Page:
by: Carolyn Turgeon
First of all, hello from Boston! I’m all moved in to a new apartment and not quite unpacked. So my blog will resume it’s normal sporadic updates – yay!
I picked up my first book from Boston, Fairest of Them All, while stopping by the university (where I work) bookstore for a fleece jacket, because it’s fairly chilly in my lab.
I needed a book to escape into and this book was perfect for my purposes. It’s a retelling of both “Rapunzel” and “Snow White”, from Rapunzel’s point of view (first person). The blurb revolves around the prince and Rapunzel’s relationship; this is a false synopsis.
The prince is, at best, a secondary character and really pales in comparison to Rapunzel and even Snow White. His character is quickly sketched instead of complex and developed and he mostly serves as a plot device rather than a character in his own right. This works perfectly for the story, however. I love that the fairy tale gets re-imagined completely around Rapunzel, instead of true love. Rapunzel is, indeed, the active character in the story and it is her and Mother Gothel’s actions that drive and create the plot, rather than Rapunzel’s fate being determined by a witch and a prince.
Rapunzel herself is a fascinating character. I don’t know that I like her – she seems devoid of morals and certainly lacks ethics. Indeed, though she certainly can be empathetic, due to her particular brand of magic, she seems unable to see how her actions will harm others; she is only able to feel how her actions have harmed others. She is oddly self-aware, though not introspective; she understands she does not have a “great heart” and is not prone towards morality.
Ever since “Tangled” came out and did such a brilliant job of depicting an emotionally abusive relationship between Mother Gothel and Rapunzel, I’ve been fascinated by that relationship. There are so many directions it could be taken in. Turgeon takes an unexpected approach and because Rapunzel is not self-reflective, leaves much of the interpretation open to the reader. I wish there had been more exploration of that relationship.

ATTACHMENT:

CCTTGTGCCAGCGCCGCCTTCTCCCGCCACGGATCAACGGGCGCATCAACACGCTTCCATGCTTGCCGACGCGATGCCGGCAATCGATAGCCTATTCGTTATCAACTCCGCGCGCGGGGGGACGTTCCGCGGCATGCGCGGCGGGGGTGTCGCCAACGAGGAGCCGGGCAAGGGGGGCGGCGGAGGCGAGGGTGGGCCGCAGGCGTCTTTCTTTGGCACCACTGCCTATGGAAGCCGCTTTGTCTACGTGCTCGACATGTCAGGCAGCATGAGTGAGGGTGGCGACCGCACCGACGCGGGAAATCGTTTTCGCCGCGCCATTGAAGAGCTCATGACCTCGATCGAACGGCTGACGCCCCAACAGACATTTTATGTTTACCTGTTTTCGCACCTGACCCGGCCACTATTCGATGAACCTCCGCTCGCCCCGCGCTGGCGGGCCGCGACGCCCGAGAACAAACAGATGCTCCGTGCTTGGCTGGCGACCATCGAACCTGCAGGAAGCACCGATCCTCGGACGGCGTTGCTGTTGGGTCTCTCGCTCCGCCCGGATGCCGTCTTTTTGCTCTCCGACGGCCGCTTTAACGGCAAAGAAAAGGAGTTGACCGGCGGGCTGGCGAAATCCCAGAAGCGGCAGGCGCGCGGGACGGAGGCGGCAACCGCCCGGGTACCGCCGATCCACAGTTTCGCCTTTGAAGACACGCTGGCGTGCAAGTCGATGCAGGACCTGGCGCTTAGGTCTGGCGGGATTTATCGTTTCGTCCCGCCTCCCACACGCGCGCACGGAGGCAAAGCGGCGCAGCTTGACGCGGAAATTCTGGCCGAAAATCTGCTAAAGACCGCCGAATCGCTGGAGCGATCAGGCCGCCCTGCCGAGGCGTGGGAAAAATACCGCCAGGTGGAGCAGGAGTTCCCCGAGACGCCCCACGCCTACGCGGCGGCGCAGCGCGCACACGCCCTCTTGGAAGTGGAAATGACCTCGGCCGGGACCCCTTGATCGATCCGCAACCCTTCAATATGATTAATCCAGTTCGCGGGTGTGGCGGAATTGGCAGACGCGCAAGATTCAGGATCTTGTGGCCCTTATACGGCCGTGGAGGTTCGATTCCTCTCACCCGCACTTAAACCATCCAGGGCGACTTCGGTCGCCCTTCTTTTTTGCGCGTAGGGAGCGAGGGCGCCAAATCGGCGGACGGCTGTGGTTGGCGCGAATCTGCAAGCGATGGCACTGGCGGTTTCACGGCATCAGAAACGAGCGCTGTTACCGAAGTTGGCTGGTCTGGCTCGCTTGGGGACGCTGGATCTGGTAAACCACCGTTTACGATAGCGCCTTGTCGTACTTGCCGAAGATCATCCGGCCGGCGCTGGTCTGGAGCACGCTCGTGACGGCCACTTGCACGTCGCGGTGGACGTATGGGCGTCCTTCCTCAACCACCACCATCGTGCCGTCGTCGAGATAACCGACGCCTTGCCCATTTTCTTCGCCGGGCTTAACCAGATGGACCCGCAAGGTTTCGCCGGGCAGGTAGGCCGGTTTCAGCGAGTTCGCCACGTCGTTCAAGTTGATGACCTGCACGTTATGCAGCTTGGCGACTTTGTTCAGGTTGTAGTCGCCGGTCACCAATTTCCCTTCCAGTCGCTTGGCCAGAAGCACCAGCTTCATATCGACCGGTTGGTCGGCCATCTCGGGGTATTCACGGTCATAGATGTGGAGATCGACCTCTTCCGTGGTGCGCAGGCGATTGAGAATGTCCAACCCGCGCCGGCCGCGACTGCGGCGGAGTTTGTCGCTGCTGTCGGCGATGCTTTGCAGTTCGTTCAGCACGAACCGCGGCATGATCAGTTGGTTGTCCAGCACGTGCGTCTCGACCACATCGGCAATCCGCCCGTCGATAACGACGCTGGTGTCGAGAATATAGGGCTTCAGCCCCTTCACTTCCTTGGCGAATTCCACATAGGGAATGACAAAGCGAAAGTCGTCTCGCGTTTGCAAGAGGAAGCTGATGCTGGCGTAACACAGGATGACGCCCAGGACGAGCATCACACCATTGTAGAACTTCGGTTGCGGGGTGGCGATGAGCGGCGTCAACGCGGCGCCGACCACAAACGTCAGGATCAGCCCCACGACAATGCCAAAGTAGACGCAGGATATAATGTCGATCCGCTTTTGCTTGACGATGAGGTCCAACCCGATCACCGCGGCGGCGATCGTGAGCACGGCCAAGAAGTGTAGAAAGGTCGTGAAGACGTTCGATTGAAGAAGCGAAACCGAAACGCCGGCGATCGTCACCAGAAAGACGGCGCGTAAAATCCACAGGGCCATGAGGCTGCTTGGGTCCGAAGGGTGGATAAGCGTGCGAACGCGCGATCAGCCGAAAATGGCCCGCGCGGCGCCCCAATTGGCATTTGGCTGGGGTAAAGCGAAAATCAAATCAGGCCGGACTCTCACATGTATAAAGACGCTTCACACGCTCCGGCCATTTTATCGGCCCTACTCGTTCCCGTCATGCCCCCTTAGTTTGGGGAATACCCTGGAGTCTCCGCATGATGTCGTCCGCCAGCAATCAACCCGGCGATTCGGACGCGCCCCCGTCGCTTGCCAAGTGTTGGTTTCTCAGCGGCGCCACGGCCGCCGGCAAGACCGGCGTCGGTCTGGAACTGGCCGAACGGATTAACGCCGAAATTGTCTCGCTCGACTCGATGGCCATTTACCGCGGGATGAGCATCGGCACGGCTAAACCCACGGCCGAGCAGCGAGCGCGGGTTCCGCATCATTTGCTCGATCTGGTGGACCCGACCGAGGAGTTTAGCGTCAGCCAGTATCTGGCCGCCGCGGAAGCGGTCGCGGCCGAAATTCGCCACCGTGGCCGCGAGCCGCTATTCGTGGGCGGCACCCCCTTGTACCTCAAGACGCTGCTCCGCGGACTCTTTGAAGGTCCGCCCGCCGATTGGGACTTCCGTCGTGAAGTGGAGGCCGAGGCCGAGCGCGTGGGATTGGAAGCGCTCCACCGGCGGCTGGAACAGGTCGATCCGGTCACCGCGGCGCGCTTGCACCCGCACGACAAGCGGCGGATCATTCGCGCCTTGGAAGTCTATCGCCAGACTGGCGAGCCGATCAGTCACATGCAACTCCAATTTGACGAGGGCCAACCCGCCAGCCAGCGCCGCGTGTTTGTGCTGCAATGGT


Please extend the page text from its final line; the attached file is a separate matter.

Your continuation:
Mother Gothel’s moral ambiguity through the story is also very nicely done. There’s such a disconnect between how she presents herself to Rapunzel and how the rest of the world views her that it really is impossible to see if she’s misunderstood because of a growing movement against magic or if she truly is evil. Or perhaps the truth lies somewhere in between.
I would have liked a little more character development on Rapunzel’s part on the back third of the story and I do feel it ends right as she truly begins to grow up. In terms of plot, the ending makes sense; in terms of character, it almost leaves you hanging.
The plot itself is quick and nicely paced – perhaps a little too busy at the end, but at that point I was so caught up in the story that I didn’t notice until I’d finished. The writing is good – a tiny bit on the simpler side, which fits in well with the fairy tale aspect.
I wish Turgeon had spent more time on social critiques of the “fairest of them all” aspect. She does such an excellent job of setting up rich material for a stark, scathing look at the importance of female beauty in society – but she never really goes anywhere with it. Very sad. I also hate that both the blurb and the synopsis before the book club questions seem to think this is the story of a prince and a princess and the most important relationship is between Rapunzel and the prince. In reality, that is the least important relationship and it is annoying that someone(s) seemed to think that the male character of course had to be the most important secondary character in the story.
If you like reimagined fairy tales, feminist takes, or morally ambiguous main characters, you should definitely give this book a try. If you don’t like instances of rape (though not rape scenes), not-good main characters, or prefer beautiful, complex writing, than perhaps this, alas, is not the book for you.